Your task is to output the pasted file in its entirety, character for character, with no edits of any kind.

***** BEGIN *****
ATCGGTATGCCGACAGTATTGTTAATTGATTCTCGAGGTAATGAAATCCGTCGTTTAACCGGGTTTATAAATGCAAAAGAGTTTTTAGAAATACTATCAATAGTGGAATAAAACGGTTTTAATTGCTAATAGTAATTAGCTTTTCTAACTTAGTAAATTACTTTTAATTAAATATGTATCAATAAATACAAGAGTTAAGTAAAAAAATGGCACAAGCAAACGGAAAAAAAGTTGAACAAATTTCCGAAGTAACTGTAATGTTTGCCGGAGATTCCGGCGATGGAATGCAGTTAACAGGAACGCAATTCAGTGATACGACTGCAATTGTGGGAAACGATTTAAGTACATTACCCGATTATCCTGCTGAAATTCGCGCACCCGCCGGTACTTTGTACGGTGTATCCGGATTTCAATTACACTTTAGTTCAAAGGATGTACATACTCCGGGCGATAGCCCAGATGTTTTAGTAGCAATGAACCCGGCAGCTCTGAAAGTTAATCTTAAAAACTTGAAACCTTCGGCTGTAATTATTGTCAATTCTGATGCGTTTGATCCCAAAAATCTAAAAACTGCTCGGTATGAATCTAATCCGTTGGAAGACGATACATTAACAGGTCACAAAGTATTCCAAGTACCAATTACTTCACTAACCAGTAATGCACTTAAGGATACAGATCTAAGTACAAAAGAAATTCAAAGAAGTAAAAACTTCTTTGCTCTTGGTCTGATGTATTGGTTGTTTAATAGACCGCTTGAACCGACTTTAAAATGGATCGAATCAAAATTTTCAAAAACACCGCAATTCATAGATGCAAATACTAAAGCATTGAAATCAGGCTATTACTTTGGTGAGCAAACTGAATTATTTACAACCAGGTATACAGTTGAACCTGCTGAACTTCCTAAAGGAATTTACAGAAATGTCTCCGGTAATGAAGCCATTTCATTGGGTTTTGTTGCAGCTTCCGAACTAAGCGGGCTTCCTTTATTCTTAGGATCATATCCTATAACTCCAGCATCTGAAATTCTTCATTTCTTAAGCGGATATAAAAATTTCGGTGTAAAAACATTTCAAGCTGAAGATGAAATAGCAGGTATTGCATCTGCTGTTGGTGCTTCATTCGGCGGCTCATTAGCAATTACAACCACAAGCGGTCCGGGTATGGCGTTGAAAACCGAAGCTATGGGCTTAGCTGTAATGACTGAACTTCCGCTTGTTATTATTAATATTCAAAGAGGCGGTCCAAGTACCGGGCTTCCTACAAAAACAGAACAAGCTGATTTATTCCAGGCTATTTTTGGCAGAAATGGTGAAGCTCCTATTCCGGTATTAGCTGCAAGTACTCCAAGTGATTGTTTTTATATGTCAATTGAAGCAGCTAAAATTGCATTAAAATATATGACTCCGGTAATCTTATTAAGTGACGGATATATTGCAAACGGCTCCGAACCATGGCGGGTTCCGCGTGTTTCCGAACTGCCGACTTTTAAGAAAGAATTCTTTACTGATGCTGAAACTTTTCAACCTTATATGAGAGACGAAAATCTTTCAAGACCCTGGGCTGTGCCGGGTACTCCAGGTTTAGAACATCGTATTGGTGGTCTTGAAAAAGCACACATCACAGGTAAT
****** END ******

ATCGGTATGCCGACAGTATTGTTAATTGATTCTCGAGGTAATGAAATCCGTCGTTTAACCGGGTTTATAAATGCAAAAGAGTTTTTAGAAATACTATCAATAGTGGAATAAAACGGTTTTAATTGCTAATAGTAATTAGCTTTTCTAACTTAGTAAATTACTTTTAATTAAATATGTATCAATAAATACAAGAGTTAAGTAAAAAAATGGCACAAGCAAACGGAAAAAAAGTTGAACAAATTTCCGAAGTAACTGTAATGTTTGCCGGAGATTCCGGCGATGGAATGCAGTTAACAGGAACGCAATTCAGTGATACGACTGCAATTGTGGGAAACGATTTAAGTACATTACCCGATTATCCTGCTGAAATTCGCGCACCCGCCGGTACTTTGTACGGTGTATCCGGATTTCAATTACACTTTAGTTCAAAGGATGTACATACTCCGGGCGATAGCCCAGATGTTTTAGTAGCAATGAACCCGGCAGCTCTGAAAGTTAATCTTAAAAACTTGAAACCTTCGGCTGTAATTATTGTCAATTCTGATGCGTTTGATCCCAAAAATCTAAAAACTGCTCGGTATGAATCTAATCCGTTGGAAGACGATACATTAACAGGTCACAAAGTATTCCAAGTACCAATTACTTCACTAACCAGTAATGCACTTAAGGATACAGATCTAAGTACAAAAGAAATTCAAAGAAGTAAAAACTTCTTTGCTCTTGGTCTGATGTATTGGTTGTTTAATAGACCGCTTGAACCGACTTTAAAATGGATCGAATCAAAATTTTCAAAAACACCGCAATTCATAGATGCAAATACTAAAGCATTGAAATCAGGCTATTACTTTGGTGAGCAAACTGAATTATTTACAACCAGGTATACAGTTGAACCTGCTGAACTTCCTAAAGGAATTTACAGAAATGTCTCCGGTAATGAAGCCATTTCATTGGGTTTTGTTGCAGCTTCCGAACTAAGCGGGCTTCCTTTATTCTTAGGATCATATCCTATAACTCCAGCATCTGAAATTCTTCATTTCTTAAGCGGATATAAAAATTTCGGTGTAAAAACATTTCAAGCTGAAGATGAAATAGCAGGTATTGCATCTGCTGTTGGTGCTTCATTCGGCGGCTCATTAGCAATTACAACCACAAGCGGTCCGGGTATGGCGTTGAAAACCGAAGCTATGGGCTTAGCTGTAATGACTGAACTTCCGCTTGTTATTATTAATATTCAAAGAGGCGGTCCAAGTACCGGGCTTCCTACAAAAACAGAACAAGCTGATTTATTCCAGGCTATTTTTGGCAGAAATGGTGAAGCTCCTATTCCGGTATTAGCTGCAAGTACTCCAAGTGATTGTTTTTATATGTCAATTGAAGCAGCTAAAATTGCATTAAAATATATGACTCCGGTAATCTTATTAAGTGACGGATATATTGCAAACGGCTCCGAACCATGGCGGGTTCCGCGTGTTTCCGAACTGCCGACTTTTAAGAAAGAATTCTTTACTGATGCTGAAACTTTTCAACCTTATATGAGAGACGAAAATCTTTCAAGACCCTGGGCTGTGCCGGGTACTCCAGGTTTAGAACATCGTATTGGTGGTCTTGAAAAAGCACACATCACAGGTAAT